August 18, 2014
In two to three years, primary care clinics could be popping up in Walmart stores in rural Indiana while most rural Indiana hospitals will offer little to no inpatient services. That’s dramatically different from what we’re used to.
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More patients help drug firms pass 'valley of death'

August 11, 2014
In spite of the beaucoup bucks in the pharma sector, patients, along with their families and committed advocates, are turning out to be better sources of funding for early stage companies because they tolerate risk better than drug companies and investors.
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The most likely conflict zone between Pence, Obama

August 7, 2014
Gov. Mike Pence thinks his HIP 2.0 plan would reform Medicaid in line with conservative principles. To the extent the Obama administration agrees, that's the biggest hurdle to get the plan approved.
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Small employers dumping plans faster than expected, WellPoint says

August 4, 2014
WellPoint saw 218,000 members of its health plans disappear because their employers ended their group plans. Other insurers, however, say small employers are ending their plans more slowly than expected.
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  1. Socialized medicine works great for white people in Scandanavia. It works well in Costa Rica for a population that is partly white and partly mestizo. I don't really see Obamacare as something aimed against whites. I think that is a Republican canard designed to elicit support from white people for republican candidates who don't care about them any more than democrats care about the non-whites they pander to with their phony maneuvers. But what is different between Costa Rica nd the Scandanavian nations on one hand and the US on the other? SIZE. Maybe the US is just too damn big. Maybe it just needs to be divided into smaller self governing pieces like when the old Holy Roman Empire was dismantled. Maybe we are always trying the same set of solutions for different kinds of people as if we were all the same. Oh-- I know-- that is liberal dogma, that we are all the same. Which is the most idiotic American notion going right back to the propaganda of 1776. All men are different and their differences are myriad and that which is different is not equal. The state which pretends men are all the same is going to force men to be the same. That is what America does here, that is what we do in our stupid overseas wars, that is how we destroy true diversity and true difference, and we are all as different groups of folks, feeling the pains of how capitalism is grinding us down into equally insignificant proletarian microconsumers with no other identity whether we like it or not. And the Marxists had this much right about the War of Independence: it was fundamentally a war of capitalist against feudal systems. America has been about big money since day one and whatever gets in the way is crushed. Health care is just another market and Obamacare, to the extent that it Rationalizes and makes more uniform a market which should actually be really different in nature and delivery from place to place-- well that will serve the interests of the biggest capitalist stakeholders in health care which is not Walmart for Gosh Sakes it is the INSURANCE INDUSTRY. CUI BONO Obamacare? The insurance industry. So republicans drop the delusion pro capitalist scales from your eyes this has almost nothing to do with race or "socialism" it has to do mostly with what the INSURANCE INDUSTRY wants to have happen in order to make their lives and profits easier.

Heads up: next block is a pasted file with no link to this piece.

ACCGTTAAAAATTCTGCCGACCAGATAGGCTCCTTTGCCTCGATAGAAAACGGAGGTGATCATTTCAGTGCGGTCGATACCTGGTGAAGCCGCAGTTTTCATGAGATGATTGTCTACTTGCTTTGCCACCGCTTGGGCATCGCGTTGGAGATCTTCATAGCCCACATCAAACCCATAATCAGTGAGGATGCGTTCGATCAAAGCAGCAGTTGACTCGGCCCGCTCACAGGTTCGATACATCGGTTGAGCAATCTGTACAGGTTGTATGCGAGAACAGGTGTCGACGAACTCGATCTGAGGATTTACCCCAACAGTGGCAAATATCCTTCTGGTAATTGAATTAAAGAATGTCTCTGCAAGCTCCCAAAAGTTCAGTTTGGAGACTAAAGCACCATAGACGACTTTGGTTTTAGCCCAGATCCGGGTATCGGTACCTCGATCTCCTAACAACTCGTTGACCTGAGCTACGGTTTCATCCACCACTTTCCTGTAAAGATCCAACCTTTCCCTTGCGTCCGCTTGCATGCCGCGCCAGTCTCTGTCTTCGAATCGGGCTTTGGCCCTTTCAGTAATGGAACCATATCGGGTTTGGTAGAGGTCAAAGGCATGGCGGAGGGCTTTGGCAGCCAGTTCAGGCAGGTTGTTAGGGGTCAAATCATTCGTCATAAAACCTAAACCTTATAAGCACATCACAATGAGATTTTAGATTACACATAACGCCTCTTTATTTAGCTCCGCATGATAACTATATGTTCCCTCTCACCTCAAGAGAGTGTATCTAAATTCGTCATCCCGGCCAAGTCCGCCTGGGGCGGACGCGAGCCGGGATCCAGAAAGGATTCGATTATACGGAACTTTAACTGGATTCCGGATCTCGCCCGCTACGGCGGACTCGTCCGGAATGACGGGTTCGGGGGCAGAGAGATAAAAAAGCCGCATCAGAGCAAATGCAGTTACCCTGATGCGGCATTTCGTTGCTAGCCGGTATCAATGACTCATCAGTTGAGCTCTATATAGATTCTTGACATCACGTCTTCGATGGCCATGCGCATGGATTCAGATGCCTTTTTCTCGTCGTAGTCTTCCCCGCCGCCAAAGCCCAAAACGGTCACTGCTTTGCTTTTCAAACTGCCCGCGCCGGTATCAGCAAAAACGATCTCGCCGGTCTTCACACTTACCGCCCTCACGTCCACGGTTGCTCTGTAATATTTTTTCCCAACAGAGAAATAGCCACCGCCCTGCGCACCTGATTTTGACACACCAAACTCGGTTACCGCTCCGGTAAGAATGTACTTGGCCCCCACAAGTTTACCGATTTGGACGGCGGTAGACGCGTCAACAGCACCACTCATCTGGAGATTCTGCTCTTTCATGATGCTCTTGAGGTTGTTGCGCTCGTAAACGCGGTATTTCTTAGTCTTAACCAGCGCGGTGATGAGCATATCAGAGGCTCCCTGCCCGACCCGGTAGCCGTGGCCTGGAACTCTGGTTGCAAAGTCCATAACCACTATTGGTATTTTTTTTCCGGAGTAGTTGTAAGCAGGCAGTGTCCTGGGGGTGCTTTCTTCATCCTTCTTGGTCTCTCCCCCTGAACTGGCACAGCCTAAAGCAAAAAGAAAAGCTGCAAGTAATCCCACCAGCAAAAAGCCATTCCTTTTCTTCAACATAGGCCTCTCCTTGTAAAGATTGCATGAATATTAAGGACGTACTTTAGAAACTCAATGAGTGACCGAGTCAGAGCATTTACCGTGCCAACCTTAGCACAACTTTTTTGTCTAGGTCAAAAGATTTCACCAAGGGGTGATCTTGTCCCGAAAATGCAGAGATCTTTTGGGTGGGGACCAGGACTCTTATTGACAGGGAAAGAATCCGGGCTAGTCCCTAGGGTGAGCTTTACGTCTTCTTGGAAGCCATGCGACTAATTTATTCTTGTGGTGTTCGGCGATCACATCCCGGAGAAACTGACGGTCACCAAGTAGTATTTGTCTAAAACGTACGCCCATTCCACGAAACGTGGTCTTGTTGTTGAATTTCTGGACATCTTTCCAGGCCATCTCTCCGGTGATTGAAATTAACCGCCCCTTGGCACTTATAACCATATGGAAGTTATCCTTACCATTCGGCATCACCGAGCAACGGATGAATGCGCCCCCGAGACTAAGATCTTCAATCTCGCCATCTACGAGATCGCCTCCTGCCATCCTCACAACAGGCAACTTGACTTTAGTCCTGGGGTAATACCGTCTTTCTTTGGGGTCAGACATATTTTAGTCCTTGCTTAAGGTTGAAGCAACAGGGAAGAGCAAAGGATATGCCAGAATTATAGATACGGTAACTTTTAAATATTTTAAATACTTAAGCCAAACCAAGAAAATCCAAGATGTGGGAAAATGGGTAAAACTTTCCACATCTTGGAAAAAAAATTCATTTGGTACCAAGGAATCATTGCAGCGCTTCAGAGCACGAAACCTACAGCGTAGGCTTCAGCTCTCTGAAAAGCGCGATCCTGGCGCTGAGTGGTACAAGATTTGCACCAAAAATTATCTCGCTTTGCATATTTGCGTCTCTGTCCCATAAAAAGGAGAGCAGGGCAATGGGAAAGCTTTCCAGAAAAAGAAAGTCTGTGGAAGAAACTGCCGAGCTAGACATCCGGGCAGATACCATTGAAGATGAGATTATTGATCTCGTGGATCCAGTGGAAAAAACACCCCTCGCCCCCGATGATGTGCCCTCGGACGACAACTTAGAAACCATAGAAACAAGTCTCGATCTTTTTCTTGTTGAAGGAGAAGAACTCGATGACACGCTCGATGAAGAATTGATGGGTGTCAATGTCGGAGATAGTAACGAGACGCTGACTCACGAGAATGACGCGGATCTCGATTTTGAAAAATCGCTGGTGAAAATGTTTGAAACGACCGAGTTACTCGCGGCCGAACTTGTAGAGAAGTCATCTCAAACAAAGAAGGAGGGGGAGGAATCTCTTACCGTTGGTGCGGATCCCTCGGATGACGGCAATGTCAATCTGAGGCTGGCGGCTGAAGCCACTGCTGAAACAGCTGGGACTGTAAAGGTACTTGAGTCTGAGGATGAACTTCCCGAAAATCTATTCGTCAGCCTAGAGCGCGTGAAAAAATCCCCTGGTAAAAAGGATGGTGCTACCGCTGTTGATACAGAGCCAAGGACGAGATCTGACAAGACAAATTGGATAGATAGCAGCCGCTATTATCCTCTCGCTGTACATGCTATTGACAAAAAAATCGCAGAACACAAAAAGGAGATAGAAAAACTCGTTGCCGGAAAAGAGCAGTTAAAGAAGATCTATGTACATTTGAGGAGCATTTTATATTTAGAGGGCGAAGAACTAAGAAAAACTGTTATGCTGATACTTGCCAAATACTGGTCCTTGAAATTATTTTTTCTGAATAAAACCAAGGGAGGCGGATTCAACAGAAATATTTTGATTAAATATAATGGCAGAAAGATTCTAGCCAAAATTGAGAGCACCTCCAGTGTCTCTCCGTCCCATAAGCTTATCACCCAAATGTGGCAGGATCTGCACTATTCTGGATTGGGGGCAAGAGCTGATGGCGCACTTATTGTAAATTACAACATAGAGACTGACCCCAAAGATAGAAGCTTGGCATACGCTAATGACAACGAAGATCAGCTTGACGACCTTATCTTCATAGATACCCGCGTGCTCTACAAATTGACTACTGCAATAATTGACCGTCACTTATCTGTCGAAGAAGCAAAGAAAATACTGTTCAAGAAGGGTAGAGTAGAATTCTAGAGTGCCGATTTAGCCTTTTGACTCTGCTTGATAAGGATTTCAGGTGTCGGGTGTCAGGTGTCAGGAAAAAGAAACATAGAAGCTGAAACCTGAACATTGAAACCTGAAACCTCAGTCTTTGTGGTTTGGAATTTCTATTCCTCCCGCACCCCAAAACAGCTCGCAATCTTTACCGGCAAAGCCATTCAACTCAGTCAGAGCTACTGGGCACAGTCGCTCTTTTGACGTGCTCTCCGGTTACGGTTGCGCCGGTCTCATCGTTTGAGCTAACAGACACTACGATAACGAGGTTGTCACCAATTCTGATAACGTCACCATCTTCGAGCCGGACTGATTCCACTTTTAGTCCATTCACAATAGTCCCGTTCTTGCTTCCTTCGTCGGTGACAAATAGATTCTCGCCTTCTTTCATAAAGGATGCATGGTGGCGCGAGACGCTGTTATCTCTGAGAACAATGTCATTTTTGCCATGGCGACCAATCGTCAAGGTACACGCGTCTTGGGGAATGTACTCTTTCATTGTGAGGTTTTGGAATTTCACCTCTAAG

2. Read the article - the reason they can't justify staying is they have too many medicare/medicaid patients and the re-imbursements for transporting these patient is so low.

  3. I would not vote for Bayh if he did run. I also wouldn't vote for Pence. My guess is that Bayh does not have the stomach to oppose persons on the far left or far right. Also, outside of capitalizing on his time as U. S. Senator (and his wife's time as a board member to several companies) I don't know if he is willing to fight for anything. If people who claim to be in the middle walk away from fights with the right and left wing, what are we left with? Extremes. It's probably best for Bayh if he does not have the stomach for the fight but the result is no middle ground.

  4. JK - I meant that the results don't ring true. I also questioned the 10-year-old study because so much in the "health care system" has changed since the study was made. Moreover, it was hard to get to any overall conclusion or observation with the article. But....don't be defensive given my comments; I still think you do the best job of any journalist in the area shedding light and insight on important health care issues.

  5. Probably a good idea he doesn't run. I for one do not want someone who lives in VIRGINIA to be the governor. He gave it some thought, but he likes Virginia too much. What a name I cannot say on this site! The way these people think and operate amuses me.